I'm a sixth year graduate student in Linguistics. My main focus of study is intonation and its role in sentence processing.
I am a fourth year Linguistics & Computer Science undergraduate student with a minor in French. I'm interested in natural language processing and the ways in which technology, linguistics, and society overlap. Previously, I've worked in curriculum and web development, engaging in active research with middle school students in the Los Angeles area. I aspire to reach fluency in at least 7 languages (currently working on French, Spanish, and Korean). I love baking, cooking, and especially eating! My other hobbies tend towards crafting and DIY, like sewing, knitting, and art (although in all honesty, I'm a better aficionado than an artist).
I am a third year undergraduate student from Torrance, California, double-majoring in Linguistics & Computer Science and Cognitive Science. My interests lie in natural language processing and how human cognitive properties can be applied to technology.
In my free time, I enjoy listening to music and playing tennis!
I'm a fourth year undergraduate student from Plano, Texas and I'm double majoring in Linguistics & Computer Science and Cognitive Science. I grew up in a bilingual household and have been fascinated by the study of language since I learned that, unlike in English, there is no single word for "blue" in Russian! I'm very interested in language acquisition and the cognitive processes involved in speaking a language fluently, and the potential applications of that knowledge in technology. I am hoping to pursue a master's degree in Computational Linguistics in the future.
When I'm not in the lab, I spend my time traveling and working toward my goal of sampling as many LA restaurants as possible during my time here.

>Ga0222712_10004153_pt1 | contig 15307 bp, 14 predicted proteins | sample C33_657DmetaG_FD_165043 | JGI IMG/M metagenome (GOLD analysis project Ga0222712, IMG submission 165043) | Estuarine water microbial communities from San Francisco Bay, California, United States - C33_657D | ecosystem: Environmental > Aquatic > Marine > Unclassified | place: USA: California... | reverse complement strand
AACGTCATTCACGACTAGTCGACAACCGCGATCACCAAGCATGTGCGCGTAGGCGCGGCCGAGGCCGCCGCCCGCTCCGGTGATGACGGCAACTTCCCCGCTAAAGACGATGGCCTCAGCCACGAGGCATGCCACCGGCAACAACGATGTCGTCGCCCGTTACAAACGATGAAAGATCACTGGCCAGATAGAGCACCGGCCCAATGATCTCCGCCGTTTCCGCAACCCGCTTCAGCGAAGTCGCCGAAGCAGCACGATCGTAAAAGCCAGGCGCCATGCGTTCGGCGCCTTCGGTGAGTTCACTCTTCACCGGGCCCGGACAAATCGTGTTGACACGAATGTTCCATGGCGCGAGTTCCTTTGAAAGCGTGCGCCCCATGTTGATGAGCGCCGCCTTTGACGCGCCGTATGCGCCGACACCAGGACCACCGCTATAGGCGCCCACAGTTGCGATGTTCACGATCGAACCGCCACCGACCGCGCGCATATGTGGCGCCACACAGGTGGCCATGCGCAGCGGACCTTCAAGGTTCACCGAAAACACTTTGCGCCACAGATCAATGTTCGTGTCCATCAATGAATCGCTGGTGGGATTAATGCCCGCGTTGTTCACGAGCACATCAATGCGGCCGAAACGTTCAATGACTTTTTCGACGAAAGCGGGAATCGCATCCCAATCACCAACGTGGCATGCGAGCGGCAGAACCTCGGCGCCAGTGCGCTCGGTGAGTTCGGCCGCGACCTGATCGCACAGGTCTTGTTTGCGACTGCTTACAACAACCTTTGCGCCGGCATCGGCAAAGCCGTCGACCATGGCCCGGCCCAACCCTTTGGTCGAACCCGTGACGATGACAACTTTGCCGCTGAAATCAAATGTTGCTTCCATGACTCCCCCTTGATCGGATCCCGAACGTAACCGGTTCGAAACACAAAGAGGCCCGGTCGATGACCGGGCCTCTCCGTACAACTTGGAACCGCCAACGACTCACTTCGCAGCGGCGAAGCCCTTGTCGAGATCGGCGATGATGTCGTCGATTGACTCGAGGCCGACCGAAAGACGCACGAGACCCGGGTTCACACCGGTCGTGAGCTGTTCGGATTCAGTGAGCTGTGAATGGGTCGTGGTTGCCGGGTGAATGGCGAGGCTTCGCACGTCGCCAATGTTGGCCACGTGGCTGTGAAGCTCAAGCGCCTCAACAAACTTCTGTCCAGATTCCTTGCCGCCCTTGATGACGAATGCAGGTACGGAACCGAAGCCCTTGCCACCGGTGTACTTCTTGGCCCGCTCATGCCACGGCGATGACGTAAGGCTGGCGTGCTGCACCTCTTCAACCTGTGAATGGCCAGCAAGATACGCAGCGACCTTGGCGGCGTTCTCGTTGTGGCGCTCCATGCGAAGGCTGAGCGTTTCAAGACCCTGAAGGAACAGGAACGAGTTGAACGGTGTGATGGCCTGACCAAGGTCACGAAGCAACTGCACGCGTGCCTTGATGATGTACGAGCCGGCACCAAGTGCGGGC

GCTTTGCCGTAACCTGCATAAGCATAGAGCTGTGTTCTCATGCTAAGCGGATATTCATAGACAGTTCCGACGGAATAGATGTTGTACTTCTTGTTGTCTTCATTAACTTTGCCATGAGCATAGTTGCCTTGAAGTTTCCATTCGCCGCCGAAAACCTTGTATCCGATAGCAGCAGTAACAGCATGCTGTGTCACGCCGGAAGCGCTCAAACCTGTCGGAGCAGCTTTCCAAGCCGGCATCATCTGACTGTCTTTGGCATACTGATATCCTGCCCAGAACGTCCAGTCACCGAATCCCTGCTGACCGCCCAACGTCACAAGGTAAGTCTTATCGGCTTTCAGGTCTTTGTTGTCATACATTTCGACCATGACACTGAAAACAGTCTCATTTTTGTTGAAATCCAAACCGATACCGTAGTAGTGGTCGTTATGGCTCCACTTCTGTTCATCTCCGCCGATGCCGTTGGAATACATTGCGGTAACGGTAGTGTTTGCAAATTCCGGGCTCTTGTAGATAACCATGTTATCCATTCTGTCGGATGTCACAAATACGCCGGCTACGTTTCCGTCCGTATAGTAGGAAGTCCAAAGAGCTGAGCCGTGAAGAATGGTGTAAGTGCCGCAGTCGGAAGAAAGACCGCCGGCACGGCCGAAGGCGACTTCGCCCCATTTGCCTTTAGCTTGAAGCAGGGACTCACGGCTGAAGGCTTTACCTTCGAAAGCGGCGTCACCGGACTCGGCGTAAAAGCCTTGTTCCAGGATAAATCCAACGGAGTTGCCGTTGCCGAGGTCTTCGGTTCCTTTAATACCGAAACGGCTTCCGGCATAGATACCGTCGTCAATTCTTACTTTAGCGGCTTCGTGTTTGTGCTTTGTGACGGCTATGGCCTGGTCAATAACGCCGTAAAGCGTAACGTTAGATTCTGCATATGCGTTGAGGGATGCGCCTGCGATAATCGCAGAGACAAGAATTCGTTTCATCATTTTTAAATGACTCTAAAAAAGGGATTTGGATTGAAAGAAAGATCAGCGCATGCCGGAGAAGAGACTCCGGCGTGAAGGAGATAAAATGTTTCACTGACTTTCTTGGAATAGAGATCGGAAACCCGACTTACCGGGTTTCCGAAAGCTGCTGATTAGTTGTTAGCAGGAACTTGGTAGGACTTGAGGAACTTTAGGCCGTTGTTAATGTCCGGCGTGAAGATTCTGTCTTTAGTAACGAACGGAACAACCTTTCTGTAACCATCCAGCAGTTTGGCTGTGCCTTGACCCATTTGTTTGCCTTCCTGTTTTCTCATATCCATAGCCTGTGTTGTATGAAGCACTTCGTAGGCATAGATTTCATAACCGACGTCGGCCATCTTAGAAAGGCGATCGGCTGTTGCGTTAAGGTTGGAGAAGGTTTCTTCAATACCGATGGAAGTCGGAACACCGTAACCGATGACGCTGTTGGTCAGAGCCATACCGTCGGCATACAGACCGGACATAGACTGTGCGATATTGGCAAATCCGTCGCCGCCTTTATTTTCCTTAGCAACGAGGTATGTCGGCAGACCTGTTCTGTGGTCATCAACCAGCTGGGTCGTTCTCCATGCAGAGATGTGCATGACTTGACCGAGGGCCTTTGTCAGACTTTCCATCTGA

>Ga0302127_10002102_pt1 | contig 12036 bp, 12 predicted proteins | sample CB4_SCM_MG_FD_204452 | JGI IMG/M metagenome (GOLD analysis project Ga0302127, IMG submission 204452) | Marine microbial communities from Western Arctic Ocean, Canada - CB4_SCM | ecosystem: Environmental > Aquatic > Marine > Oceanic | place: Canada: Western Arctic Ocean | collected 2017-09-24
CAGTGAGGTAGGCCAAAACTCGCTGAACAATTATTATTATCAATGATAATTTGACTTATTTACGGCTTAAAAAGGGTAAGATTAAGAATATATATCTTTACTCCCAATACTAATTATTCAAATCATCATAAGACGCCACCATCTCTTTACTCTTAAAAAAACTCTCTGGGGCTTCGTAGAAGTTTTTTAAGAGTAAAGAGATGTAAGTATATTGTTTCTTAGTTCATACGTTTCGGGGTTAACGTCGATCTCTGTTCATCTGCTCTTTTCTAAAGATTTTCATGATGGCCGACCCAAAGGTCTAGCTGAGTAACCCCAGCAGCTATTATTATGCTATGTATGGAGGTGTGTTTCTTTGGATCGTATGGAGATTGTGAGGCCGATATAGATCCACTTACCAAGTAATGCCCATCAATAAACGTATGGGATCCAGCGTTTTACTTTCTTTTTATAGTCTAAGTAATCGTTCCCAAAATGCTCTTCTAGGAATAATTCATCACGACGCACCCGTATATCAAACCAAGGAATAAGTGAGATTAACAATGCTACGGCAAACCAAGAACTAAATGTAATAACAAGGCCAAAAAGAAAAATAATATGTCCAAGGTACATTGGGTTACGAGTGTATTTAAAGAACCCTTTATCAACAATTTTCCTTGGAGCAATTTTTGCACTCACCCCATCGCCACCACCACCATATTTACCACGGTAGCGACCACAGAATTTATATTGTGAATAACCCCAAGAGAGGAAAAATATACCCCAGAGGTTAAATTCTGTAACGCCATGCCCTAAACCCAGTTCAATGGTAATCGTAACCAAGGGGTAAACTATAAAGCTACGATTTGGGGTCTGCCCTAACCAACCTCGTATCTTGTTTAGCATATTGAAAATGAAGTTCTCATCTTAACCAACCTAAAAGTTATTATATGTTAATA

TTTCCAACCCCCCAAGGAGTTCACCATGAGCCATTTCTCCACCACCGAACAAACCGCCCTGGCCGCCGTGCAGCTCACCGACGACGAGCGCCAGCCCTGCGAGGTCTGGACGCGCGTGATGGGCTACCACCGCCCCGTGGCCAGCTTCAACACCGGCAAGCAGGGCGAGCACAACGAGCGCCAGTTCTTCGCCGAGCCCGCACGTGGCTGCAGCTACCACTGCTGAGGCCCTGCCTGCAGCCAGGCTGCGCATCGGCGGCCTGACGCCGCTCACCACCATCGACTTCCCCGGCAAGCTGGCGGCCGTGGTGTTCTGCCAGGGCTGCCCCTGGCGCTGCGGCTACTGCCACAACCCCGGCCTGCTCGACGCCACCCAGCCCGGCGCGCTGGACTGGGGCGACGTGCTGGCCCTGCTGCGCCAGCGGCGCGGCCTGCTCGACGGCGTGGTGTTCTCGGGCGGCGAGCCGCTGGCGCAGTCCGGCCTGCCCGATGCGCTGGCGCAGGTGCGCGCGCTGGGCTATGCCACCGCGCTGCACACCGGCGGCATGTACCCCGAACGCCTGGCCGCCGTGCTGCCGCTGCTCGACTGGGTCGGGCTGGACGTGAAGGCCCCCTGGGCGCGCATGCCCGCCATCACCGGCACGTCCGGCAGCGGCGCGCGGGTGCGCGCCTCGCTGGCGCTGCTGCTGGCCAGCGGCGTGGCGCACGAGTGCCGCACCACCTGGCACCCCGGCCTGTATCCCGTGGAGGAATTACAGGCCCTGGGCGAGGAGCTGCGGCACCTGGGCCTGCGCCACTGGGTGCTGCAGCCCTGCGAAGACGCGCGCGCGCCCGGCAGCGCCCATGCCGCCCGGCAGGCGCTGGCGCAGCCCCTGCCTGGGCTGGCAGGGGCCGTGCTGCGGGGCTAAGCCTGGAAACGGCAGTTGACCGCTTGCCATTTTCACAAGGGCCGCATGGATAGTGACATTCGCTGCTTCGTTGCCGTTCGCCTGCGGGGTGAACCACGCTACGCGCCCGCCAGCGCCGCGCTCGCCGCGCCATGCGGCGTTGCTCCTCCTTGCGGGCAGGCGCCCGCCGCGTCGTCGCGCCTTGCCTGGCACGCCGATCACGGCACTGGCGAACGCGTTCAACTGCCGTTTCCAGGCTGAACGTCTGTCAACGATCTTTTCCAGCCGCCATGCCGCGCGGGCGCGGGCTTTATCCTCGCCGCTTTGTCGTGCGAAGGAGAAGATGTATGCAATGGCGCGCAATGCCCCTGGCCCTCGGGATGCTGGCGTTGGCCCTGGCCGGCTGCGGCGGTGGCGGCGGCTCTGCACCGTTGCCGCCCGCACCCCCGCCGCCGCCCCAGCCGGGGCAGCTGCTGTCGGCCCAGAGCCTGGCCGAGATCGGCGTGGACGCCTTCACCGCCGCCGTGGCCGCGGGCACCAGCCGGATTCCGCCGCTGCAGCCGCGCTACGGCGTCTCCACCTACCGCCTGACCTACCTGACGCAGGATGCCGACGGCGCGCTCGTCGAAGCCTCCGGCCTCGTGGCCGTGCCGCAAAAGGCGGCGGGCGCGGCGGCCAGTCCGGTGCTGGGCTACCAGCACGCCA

I am a third-year undergraduate from Dubai double majoring in Linguistics Computer Science and Economics with a minor in Philosophy. My interests lie in diverse fields including language processing, syntax, behavioral economics, and the intersection of technology and law.
In my free time, I love to read, explore new food places in LA, and write poetry.
I’m a graduate of the UC Santa Cruz Linguistics program. I received my Bachelor's in Linguistics in August of 2019. I am mainly focused on phonology and syntax/phonology prosody. Much of my research has been related to the restrictive nature of the Japanese syllabic template, and the implications that would have to the prosodic hierarchy. I am also interested in different dialects of Aleut languages, and how stress assignment varies between them.
I am a second year from Beijing, China, majoring in Linguistics and Computer Science, with two intended minors in Mathematics and Japanese Language. My interests lie in syntax and phonetics in general with a particular passion for text analysis and Natural Language Processing. I am also fascinated by the subtle relationship between human and machine languages. Applying my knowledge to make the world a better place is my greatest motivation.
Outside of the classroom, you will most definitely find me binge-watching Netflix, learning languages, or debugging (in that particular order).